The men are bent over books and swaying, their soft murmuring filling the uneasy silence. Long white shawls cover their faces and whirl about as they sway; back and forth, back and forth, like tall wheat stalks waving in the wind. The chant, now more audible, seems to absorb the swaying men; they appear transported, as though they are not really here, as though I am alone not just in my heart, but also in this room.

I wander along the pews of the synagogue, wary of its strange rhythm. The tall bookshelves glare at me, dwarfing the room about me, and I feel even smaller.

There is a song in my heart, but I don’t know how to sing it.

I walk slowly to the back of the synagogue and turn to face the front, where the holy Ark stands tall and magnificent. Instinct lifts my hands, but my fingers close in disappointment: I can’t reach it; it is too far.

There is a song in my heart, but I don’t know how to sing it.

There is a prayer in my eyes, if You could only see it.

The chanting now mixes with the stale air, a thin film of dust swimming in the dim light. The synagogue grows eerie. I try to understand the words of the swaying men, but I have never heard their language.

I lift my eyes toward the windows of the synagogue, looking for heaven, looking for You. Afternoon clouds drift in the distance, and the sunshine splashes against my face; I know You can hear me. I am different from the swaying men, but not any different than how You created me. I cannot read the holy books, and cannot sing their songs, but I have my own song, and I will sing it for You.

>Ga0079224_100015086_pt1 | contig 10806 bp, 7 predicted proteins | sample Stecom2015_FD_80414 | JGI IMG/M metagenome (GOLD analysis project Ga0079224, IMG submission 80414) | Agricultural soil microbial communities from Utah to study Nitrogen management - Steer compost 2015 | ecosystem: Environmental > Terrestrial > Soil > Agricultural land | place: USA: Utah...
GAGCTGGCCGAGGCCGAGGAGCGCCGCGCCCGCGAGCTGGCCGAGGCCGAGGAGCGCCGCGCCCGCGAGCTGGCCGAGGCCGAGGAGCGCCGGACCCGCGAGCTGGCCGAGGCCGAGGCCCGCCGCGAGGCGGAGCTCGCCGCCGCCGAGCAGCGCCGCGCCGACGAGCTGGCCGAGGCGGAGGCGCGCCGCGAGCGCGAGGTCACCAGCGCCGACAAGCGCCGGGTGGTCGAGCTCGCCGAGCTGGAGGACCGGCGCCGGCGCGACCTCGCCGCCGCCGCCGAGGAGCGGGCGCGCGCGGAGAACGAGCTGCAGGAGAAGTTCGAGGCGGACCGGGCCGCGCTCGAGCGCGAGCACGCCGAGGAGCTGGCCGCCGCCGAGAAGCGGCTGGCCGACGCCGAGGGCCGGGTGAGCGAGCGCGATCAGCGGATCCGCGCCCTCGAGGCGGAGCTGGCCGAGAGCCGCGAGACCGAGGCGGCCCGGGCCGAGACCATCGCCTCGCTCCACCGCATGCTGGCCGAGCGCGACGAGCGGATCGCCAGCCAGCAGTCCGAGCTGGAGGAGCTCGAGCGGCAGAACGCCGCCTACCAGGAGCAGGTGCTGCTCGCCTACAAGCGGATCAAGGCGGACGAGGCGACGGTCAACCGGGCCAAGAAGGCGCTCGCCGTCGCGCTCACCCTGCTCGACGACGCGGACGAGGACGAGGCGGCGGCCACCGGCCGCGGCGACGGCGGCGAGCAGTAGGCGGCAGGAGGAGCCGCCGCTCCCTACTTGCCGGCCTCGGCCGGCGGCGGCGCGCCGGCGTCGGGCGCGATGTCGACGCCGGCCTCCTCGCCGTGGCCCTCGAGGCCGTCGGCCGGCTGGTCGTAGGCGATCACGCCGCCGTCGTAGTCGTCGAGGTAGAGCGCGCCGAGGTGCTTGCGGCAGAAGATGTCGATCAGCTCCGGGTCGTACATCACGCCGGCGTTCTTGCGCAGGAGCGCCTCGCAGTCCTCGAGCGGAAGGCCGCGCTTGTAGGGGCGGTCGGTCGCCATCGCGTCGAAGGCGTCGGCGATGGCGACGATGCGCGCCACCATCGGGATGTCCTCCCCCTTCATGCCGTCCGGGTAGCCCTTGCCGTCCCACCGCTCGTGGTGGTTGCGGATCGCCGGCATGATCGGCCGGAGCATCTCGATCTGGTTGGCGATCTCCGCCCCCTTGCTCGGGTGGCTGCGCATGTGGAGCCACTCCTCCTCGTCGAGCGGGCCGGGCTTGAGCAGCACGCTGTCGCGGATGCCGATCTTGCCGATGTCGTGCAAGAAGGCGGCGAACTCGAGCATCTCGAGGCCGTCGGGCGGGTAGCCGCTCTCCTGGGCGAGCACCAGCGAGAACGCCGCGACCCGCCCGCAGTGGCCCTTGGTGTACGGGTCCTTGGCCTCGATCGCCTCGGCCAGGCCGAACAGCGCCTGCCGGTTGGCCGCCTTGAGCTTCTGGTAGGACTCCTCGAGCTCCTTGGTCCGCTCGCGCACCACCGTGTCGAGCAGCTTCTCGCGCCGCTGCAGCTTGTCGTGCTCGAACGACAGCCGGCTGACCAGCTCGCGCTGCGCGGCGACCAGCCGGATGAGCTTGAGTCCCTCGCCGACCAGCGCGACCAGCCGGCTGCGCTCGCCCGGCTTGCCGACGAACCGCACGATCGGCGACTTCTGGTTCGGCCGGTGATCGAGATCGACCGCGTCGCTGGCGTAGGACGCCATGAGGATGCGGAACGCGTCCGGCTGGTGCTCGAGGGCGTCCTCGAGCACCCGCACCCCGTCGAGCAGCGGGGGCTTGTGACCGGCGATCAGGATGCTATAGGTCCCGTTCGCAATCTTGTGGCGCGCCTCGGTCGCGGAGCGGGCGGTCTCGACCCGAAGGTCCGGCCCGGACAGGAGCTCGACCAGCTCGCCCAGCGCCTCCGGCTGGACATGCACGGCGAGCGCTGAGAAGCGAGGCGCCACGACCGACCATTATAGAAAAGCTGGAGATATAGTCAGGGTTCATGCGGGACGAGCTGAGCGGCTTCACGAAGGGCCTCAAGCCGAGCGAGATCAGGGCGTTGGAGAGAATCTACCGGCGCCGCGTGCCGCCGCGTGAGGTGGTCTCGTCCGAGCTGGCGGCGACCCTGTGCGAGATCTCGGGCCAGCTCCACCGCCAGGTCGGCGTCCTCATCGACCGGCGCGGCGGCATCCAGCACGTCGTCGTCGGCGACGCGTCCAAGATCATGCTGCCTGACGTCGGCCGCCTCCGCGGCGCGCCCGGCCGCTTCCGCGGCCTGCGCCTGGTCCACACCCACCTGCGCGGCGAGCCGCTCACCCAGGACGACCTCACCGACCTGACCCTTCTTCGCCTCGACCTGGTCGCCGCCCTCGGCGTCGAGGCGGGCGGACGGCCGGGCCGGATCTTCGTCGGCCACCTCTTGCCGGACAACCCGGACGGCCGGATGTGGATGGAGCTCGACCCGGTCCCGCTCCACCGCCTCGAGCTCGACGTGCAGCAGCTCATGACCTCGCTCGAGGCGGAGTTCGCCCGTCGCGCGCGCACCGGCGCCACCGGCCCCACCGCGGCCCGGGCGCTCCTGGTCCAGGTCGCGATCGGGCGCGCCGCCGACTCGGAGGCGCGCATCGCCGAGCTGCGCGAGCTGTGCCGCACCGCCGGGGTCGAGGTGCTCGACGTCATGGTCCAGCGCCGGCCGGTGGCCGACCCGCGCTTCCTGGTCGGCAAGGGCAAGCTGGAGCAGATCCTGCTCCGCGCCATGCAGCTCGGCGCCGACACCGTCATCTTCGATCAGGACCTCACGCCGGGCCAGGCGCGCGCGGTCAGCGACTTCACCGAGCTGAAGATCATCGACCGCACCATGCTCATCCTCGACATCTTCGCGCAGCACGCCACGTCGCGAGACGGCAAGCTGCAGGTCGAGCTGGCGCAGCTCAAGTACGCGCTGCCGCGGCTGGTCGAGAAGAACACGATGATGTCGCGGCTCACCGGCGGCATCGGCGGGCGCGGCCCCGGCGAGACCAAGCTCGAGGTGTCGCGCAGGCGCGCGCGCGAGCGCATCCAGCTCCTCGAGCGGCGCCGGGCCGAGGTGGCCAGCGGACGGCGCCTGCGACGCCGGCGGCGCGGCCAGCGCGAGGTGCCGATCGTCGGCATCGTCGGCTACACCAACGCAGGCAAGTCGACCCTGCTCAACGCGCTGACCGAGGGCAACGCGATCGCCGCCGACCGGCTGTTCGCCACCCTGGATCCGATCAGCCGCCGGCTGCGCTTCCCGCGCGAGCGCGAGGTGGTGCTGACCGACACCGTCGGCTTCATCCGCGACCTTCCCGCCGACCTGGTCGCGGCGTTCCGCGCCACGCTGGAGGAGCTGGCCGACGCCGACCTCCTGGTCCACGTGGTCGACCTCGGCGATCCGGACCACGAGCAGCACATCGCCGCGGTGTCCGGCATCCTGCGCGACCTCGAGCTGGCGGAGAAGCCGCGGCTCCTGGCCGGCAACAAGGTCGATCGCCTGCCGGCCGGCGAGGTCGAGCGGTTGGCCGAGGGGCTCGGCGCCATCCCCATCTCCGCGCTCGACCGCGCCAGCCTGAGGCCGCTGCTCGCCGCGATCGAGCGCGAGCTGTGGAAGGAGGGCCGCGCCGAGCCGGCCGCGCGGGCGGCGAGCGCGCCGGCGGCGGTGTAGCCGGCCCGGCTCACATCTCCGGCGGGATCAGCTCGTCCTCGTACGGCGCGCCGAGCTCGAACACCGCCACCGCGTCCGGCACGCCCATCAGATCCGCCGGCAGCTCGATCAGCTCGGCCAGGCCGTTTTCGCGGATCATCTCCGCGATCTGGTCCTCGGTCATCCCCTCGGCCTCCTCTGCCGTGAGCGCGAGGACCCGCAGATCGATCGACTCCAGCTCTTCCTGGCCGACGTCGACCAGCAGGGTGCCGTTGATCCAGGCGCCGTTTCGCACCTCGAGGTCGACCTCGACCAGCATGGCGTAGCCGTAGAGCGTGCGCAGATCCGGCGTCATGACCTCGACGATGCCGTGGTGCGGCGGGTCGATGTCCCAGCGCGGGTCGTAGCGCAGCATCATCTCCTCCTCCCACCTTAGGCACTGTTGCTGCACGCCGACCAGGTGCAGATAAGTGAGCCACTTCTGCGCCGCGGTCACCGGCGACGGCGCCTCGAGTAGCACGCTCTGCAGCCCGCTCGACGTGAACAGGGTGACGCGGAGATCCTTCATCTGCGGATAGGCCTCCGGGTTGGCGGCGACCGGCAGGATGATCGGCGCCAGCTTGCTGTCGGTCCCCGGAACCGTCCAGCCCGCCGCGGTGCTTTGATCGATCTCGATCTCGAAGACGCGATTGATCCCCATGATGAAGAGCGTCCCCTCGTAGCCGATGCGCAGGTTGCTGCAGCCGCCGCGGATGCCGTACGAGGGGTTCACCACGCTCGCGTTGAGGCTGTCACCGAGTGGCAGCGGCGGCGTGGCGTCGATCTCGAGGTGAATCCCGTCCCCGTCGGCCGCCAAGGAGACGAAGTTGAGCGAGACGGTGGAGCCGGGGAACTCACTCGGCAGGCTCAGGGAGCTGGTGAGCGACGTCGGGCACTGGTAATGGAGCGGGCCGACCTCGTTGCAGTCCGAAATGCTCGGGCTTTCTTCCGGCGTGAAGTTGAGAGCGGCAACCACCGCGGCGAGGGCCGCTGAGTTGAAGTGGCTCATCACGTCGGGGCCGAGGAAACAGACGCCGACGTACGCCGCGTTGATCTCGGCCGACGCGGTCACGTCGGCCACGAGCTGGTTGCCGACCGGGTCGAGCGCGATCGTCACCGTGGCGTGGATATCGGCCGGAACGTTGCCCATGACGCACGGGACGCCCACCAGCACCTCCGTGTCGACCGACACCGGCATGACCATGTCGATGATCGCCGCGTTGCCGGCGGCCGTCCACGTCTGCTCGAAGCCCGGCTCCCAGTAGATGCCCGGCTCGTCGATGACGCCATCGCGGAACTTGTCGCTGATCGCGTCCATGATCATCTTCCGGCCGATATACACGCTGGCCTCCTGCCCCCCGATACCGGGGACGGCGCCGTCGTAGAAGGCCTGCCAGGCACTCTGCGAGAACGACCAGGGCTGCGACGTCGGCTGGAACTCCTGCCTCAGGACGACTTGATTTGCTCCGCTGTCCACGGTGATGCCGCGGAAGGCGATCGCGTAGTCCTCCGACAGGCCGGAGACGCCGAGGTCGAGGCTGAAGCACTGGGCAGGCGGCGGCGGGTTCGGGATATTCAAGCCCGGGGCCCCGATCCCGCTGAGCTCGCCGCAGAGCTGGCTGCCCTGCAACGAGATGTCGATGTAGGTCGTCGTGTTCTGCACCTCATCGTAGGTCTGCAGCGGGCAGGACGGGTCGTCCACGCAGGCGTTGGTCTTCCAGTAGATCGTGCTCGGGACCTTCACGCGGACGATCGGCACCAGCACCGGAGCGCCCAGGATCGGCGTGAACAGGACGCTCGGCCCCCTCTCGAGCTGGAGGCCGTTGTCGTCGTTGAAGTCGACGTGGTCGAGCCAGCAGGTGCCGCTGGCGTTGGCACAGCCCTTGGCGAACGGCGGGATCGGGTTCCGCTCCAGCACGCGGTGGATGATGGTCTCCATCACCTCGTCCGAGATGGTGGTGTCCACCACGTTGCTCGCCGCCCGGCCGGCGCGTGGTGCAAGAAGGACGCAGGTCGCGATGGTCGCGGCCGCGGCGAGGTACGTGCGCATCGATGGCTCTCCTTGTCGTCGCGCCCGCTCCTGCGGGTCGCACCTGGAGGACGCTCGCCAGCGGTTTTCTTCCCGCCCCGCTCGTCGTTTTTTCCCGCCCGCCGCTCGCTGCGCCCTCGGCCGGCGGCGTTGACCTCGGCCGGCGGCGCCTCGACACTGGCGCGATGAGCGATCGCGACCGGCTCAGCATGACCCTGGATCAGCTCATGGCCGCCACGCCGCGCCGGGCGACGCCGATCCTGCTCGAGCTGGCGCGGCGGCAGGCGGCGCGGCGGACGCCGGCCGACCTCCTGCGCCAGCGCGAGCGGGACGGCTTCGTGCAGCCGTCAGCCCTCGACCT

The song in my heart begins to sing, and my voice surrenders to its calling. I may be different from my fellow man, but that is how I connect with you; in my own way I sing to You, like no one else can, like only I can.

I am singing now, whistling the only tune I know. It is all I have, dear G‑d, but it is for You. My body is swaying, as a tiny flame hopping about a fire. My soul is dancing, and I dance along with it—me, wrapped in my shepherd’s caftan, me, just a small shepherd boy.

I am no longer alone; I can hear You in my harmony.

I am the shepherd boy, praying among the swaying men.

This article is a creative interpretation of this story.